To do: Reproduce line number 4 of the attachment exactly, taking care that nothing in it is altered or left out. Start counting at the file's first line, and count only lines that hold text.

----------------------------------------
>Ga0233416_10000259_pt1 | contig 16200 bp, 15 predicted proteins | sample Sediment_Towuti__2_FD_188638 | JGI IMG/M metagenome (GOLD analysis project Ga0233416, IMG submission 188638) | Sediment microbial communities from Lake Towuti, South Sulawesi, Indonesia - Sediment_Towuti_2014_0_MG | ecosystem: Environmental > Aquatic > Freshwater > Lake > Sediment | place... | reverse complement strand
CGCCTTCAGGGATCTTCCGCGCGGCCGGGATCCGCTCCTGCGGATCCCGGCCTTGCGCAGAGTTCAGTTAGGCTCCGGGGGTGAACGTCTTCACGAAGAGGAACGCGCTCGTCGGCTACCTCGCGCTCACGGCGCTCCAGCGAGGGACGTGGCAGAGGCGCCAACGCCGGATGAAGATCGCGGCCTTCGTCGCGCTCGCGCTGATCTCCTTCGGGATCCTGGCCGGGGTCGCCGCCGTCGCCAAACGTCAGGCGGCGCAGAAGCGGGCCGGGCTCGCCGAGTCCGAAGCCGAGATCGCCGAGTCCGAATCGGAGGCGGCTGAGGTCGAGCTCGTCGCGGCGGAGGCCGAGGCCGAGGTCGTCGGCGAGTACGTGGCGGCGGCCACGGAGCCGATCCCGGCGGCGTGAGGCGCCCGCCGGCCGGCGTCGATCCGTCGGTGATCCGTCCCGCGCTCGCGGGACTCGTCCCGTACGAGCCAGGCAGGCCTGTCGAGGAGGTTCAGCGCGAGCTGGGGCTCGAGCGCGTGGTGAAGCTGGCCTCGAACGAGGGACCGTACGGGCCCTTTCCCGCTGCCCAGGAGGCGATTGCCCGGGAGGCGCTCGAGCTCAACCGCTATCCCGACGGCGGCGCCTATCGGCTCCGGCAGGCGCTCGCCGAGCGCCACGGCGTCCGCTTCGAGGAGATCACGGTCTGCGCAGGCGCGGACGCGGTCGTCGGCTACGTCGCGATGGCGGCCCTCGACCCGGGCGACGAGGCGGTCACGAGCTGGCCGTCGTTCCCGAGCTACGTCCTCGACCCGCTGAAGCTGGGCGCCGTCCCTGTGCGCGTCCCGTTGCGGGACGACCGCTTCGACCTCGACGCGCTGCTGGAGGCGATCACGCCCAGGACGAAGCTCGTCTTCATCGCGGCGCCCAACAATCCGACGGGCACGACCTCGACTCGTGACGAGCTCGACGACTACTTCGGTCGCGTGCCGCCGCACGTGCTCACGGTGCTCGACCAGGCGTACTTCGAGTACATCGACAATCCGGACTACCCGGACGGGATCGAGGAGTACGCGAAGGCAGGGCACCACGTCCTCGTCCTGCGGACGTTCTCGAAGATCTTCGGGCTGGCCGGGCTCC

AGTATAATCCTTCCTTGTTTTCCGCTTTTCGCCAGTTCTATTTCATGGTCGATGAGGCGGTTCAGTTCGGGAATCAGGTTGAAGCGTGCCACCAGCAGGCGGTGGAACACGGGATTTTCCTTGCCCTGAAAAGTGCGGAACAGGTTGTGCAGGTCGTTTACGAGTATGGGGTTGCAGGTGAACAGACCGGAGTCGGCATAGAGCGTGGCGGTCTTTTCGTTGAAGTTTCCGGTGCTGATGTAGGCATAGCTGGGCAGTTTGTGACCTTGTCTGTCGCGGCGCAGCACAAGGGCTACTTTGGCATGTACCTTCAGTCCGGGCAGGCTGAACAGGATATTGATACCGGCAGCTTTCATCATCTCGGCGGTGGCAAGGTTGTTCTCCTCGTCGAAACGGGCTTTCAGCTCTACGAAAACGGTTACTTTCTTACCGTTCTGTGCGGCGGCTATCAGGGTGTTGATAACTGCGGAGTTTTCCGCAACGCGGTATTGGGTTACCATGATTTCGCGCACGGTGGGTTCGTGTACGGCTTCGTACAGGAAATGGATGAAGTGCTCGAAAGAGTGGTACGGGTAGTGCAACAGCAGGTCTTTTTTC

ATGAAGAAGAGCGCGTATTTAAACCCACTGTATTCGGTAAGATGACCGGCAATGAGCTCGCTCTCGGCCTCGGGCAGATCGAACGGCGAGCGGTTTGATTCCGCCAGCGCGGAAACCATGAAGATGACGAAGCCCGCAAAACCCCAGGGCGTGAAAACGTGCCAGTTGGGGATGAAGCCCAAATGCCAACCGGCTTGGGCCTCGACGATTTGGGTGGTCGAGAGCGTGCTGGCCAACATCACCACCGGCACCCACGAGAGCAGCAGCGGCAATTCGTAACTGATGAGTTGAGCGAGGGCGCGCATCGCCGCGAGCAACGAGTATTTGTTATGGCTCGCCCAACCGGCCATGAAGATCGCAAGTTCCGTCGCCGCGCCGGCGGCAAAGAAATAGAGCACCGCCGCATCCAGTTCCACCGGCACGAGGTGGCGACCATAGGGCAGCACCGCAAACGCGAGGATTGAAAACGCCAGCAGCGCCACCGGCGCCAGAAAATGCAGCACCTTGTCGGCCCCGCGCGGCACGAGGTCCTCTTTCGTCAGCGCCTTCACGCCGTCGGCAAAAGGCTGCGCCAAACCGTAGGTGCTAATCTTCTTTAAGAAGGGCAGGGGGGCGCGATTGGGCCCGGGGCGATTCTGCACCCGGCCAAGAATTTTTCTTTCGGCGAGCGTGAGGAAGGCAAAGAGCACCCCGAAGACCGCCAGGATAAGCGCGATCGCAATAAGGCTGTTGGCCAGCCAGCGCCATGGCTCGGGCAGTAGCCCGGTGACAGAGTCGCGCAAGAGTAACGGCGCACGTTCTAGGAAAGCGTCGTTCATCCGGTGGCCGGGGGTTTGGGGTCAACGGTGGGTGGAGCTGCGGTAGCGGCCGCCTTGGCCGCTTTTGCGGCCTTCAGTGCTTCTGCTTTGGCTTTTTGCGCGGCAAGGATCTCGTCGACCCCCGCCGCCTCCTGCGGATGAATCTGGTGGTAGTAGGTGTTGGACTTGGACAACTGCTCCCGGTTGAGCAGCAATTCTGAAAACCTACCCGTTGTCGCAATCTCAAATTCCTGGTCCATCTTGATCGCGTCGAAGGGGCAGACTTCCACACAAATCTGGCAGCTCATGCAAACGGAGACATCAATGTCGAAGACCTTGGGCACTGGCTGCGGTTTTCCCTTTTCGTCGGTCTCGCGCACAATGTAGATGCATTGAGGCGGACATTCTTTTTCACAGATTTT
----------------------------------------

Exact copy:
ATGAAGAAGAGCGCGTATTTAAACCCACTGTATTCGGTAAGATGACCGGCAATGAGCTCGCTCTCGGCCTCGGGCAGATCGAACGGCGAGCGGTTTGATTCCGCCAGCGCGGAAACCATGAAGATGACGAAGCCCGCAAAACCCCAGGGCGTGAAAACGTGCCAGTTGGGGATGAAGCCCAAATGCCAACCGGCTTGGGCCTCGACGATTTGGGTGGTCGAGAGCGTGCTGGCCAACATCACCACCGGCACCCACGAGAGCAGCAGCGGCAATTCGTAACTGATGAGTTGAGCGAGGGCGCGCATCGCCGCGAGCAACGAGTATTTGTTATGGCTCGCCCAACCGGCCATGAAGATCGCAAGTTCCGTCGCCGCGCCGGCGGCAAAGAAATAGAGCACCGCCGCATCCAGTTCCACCGGCACGAGGTGGCGACCATAGGGCAGCACCGCAAACGCGAGGATTGAAAACGCCAGCAGCGCCACCGGCGCCAGAAAATGCAGCACCTTGTCGGCCCCGCGCGGCACGAGGTCCTCTTTCGTCAGCGCCTTCACGCCGTCGGCAAAAGGCTGCGCCAAACCGTAGGTGCTAATCTTCTTTAAGAAGGGCAGGGGGGCGCGATTGGGCCCGGGGCGATTCTGCACCCGGCCAAGAATTTTTCTTTCGGCGAGCGTGAGGAAGGCAAAGAGCACCCCGAAGACCGCCAGGATAAGCGCGATCGCAATAAGGCTGTTGGCCAGCCAGCGCCATGGCTCGGGCAGTAGCCCGGTGACAGAGTCGCGCAAGAGTAACGGCGCACGTTCTAGGAAAGCGTCGTTCATCCGGTGGCCGGGGGTTTGGGGTCAACGGTGGGTGGAGCTGCGGTAGCGGCCGCCTTGGCCGCTTTTGCGGCCTTCAGTGCTTCTGCTTTGGCTTTTTGCGCGGCAAGGATCTCGTCGACCCCCGCCGCCTCCTGCGGATGAATCTGGTGGTAGTAGGTGTTGGACTTGGACAACTGCTCCCGGTTGAGCAGCAATTCTGAAAACCTACCCGTTGTCGCAATCTCAAATTCCTGGTCCATCTTGATCGCGTCGAAGGGGCAGACTTCCACACAAATCTGGCAGCTCATGCAAACGGAGACATCAATGTCGAAGACCTTGGGCACTGGCTGCGGTTTTCCCTTTTCGTCGGTCTCGCGCACAATGTAGATGCATTGAGGCGGACATTCTTTTTCACAGATTTT